New report finds Oregon CCOs were financially stable last year


Shane Ersland


New financial information reported to the Oregon Health Authority (OHA) from 16 contracted coordinated care organizations (CCOs) show that the state’s CCOs were financially stable and sound in 2021.


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OHA financial analysts also noted high profit margins for some large contracted partners within CCOs. One CCO–Health Share of Oregon–pledged to reinvest $100 million in profits gained by its contracted partners into services for the Oregon Health Plan (OHP) members it serves.

CCOs are responsible for delivering coordinated medical, behavioral and dental benefits and other services to more than 1.1 million members enrolled in the OHP, most of whom are enrolled in Oregon’s Medicaid program. In total, OHP covers more than 1.4 million people in Oregon; as the largest provider of health coverage in the state, nearly 1 in 3 Oregon residents is covered under OHP.

Senate Bill 1041 requires OHA to make the expenditures of a CCO serving OHP members transparent and available to the public. CCO financial reports must be posted by Aug. 1st. Financial statements for all 16 CCOs can be found here, along with additional CCO program financial summaries.

“Oregon’s coordinated care organizations remain financially strong, even as they have taken on more members,” OHA Director Patrick Allen said. “On average, coordinated care organizations spent 90 cents of every dollar on services for members. We want to see CCOs continue to expand their investments in care for members, especially in critical areas where they can make a bigger difference, such as giving more people access to behavioral health treatment and expanding access to supportive housing in communities across Oregon.”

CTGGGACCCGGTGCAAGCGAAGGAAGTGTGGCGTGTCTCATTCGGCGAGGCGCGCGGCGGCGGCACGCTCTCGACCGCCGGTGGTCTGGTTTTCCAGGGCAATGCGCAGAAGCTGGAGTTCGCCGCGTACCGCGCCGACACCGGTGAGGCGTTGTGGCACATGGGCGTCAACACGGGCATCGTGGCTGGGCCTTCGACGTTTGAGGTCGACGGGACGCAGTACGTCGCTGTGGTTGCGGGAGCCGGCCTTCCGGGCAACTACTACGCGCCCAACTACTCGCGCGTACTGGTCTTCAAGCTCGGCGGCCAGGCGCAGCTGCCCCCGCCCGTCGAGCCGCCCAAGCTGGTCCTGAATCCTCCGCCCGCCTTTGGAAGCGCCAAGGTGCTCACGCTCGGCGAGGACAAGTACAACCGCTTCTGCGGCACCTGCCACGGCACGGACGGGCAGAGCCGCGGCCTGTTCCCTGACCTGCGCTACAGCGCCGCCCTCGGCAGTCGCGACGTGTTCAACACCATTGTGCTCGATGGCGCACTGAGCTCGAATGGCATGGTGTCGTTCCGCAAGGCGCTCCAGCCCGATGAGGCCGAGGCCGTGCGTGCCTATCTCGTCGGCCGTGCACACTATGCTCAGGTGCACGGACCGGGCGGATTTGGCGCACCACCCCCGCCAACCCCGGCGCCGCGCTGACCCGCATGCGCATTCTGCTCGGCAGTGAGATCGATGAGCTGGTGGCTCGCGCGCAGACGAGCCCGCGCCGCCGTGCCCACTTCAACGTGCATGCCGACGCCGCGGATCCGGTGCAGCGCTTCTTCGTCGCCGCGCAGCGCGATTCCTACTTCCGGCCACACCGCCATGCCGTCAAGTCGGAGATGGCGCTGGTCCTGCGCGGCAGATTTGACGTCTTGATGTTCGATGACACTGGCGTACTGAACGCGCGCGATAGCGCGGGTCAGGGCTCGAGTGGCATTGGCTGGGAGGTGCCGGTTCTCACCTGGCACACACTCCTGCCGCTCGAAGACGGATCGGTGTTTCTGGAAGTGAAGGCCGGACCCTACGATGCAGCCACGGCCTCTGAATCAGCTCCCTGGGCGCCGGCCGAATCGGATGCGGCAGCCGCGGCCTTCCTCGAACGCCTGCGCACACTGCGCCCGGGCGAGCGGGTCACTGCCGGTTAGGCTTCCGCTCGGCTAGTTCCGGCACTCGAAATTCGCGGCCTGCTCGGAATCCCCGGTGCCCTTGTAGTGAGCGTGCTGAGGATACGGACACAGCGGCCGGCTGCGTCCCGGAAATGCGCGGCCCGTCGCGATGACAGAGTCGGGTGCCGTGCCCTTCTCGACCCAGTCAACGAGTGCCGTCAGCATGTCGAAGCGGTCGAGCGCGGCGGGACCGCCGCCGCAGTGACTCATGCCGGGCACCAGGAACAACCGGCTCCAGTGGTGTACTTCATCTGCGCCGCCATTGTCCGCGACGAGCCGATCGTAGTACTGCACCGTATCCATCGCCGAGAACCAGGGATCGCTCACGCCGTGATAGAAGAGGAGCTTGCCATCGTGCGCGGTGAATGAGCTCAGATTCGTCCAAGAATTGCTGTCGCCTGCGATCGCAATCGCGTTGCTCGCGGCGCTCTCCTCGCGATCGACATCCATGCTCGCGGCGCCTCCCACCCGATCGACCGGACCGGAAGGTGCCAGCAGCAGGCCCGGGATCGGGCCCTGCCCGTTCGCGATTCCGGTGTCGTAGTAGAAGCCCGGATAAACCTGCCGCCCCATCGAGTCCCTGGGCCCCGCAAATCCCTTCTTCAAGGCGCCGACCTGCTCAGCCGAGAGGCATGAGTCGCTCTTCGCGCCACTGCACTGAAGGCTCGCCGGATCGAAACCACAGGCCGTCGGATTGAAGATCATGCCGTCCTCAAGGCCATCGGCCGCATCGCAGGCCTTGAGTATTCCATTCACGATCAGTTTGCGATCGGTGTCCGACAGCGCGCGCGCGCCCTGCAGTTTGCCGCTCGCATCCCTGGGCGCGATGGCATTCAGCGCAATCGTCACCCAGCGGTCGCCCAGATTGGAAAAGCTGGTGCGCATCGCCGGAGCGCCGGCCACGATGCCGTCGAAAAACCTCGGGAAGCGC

Highlights of the 2021 CCO financial reports include:

  • Operating margins: OHA uses Net Operating Margin to measure the financial performance of the CCOs. Net Operating Margin is calculated from the revenues of the organization less the member medical expenses and administrative costs.  Across the entire CCO system, the 2021 operating margin was 2.1%, up from 1.5% in 2020. Of Oregon’s 16 CCOs, Eastern Oregon CCO reported the highest operating margin of 5.5%. Only Trillium Community Health Plan/Tri-County (operating in the Portland metropolitan region) reported an operating loss, which was 2.9%. However, Trillium’s consolidated operating margin was 5.2% when its Tri-County loss was combined with Trillium Community Health Plan/Lane County’s operating margin of 7.8%.
  • Spending on services for members: Across the system, CCOs spent 90.4% of their income on member services and 7.5% on administrative costs, resulting in the 2.1% operating margin.
  • Enrollment: Membership increased in 15 of the 16 CCOs over the past 18 months. PacificSource-Community Solutions in Lane County reported the largest percentage of increase (44% percent growth). Trillium Community Health Plan/Lane County reported the only decrease (a 2% decline).
  • Health-related services: Health-related services are services that CCOs may provide beyond the standard Medicaid benefits to improve care delivery, member well-being and the health of the community. In 2021, CCO spending on health-related services increased by more than $2.5 million across the system. However, CCO spending declined by $1.44 per member/per month as OHP member enrollment increased during 2021. Umpqua Health Alliance spent the largest amount on health-related services on a per member basis at $158 (total $5.4 million). Cascade Health Alliance spent the least on health-related services at $12 per member (total $0.3 million)

This press release was provided by the Oregon Health Authority.